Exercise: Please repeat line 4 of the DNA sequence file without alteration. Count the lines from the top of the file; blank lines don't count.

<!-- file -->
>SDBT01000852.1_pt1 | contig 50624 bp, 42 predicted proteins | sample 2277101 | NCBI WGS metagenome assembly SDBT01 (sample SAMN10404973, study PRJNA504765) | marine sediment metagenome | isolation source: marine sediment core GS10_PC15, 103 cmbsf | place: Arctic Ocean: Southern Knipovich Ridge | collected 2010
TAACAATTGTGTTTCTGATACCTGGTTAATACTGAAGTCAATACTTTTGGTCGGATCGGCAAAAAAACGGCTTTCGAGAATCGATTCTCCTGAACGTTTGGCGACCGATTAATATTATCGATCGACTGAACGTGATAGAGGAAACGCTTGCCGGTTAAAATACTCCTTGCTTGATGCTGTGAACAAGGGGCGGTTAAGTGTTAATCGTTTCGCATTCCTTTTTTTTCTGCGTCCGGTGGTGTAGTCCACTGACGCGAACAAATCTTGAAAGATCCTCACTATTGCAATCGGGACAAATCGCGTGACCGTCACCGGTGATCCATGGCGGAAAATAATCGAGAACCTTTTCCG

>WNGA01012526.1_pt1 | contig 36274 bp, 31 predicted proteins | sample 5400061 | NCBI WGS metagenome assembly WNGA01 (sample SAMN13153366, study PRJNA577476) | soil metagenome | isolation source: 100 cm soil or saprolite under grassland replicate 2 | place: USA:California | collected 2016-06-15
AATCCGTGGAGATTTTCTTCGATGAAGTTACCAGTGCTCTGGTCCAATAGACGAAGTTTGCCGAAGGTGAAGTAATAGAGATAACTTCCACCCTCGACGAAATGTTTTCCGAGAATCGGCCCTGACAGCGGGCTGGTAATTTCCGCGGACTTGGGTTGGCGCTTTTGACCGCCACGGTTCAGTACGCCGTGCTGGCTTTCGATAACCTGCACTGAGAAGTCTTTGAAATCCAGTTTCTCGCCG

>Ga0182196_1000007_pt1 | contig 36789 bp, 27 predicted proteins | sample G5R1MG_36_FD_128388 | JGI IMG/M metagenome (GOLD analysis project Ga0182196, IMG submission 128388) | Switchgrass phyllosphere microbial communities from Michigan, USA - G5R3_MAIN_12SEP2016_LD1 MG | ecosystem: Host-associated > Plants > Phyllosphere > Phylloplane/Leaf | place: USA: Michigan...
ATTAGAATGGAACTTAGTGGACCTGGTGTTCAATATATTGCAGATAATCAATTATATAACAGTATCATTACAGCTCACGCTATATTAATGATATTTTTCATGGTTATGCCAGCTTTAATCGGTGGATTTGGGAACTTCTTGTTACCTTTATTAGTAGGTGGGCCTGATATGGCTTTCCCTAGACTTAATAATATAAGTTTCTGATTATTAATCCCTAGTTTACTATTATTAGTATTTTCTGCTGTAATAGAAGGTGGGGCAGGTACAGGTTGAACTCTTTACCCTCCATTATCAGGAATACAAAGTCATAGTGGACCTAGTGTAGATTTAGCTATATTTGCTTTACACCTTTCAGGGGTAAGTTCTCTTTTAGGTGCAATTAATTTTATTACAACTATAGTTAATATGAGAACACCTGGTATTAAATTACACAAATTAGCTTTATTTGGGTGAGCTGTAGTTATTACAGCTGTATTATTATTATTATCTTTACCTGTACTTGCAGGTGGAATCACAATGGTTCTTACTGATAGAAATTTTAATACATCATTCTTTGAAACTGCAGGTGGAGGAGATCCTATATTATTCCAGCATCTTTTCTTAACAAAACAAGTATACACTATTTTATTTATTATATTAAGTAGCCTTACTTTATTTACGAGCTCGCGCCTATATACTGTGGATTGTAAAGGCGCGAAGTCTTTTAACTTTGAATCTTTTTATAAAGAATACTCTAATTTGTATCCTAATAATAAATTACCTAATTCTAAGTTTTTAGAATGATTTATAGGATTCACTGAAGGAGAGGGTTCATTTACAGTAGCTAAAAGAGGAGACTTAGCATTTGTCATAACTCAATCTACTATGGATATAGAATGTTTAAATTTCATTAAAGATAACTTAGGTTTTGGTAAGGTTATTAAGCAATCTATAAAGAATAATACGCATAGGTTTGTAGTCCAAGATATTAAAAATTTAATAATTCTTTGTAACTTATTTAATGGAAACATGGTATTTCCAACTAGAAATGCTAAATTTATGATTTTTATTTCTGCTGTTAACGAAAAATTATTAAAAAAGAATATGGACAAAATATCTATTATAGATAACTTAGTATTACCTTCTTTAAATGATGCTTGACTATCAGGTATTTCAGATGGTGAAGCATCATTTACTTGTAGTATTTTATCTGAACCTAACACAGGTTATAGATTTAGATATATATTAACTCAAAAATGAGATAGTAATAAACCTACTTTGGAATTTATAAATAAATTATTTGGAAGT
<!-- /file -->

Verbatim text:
AATCCGTGGAGATTTTCTTCGATGAAGTTACCAGTGCTCTGGTCCAATAGACGAAGTTTGCCGAAGGTGAAGTAATAGAGATAACTTCCACCCTCGACGAAATGTTTTCCGAGAATCGGCCCTGACAGCGGGCTGGTAATTTCCGCGGACTTGGGTTGGCGCTTTTGACCGCCACGGTTCAGTACGCCGTGCTGGCTTTCGATAACCTGCACTGAGAAGTCTTTGAAATCCAGTTTCTCGCCG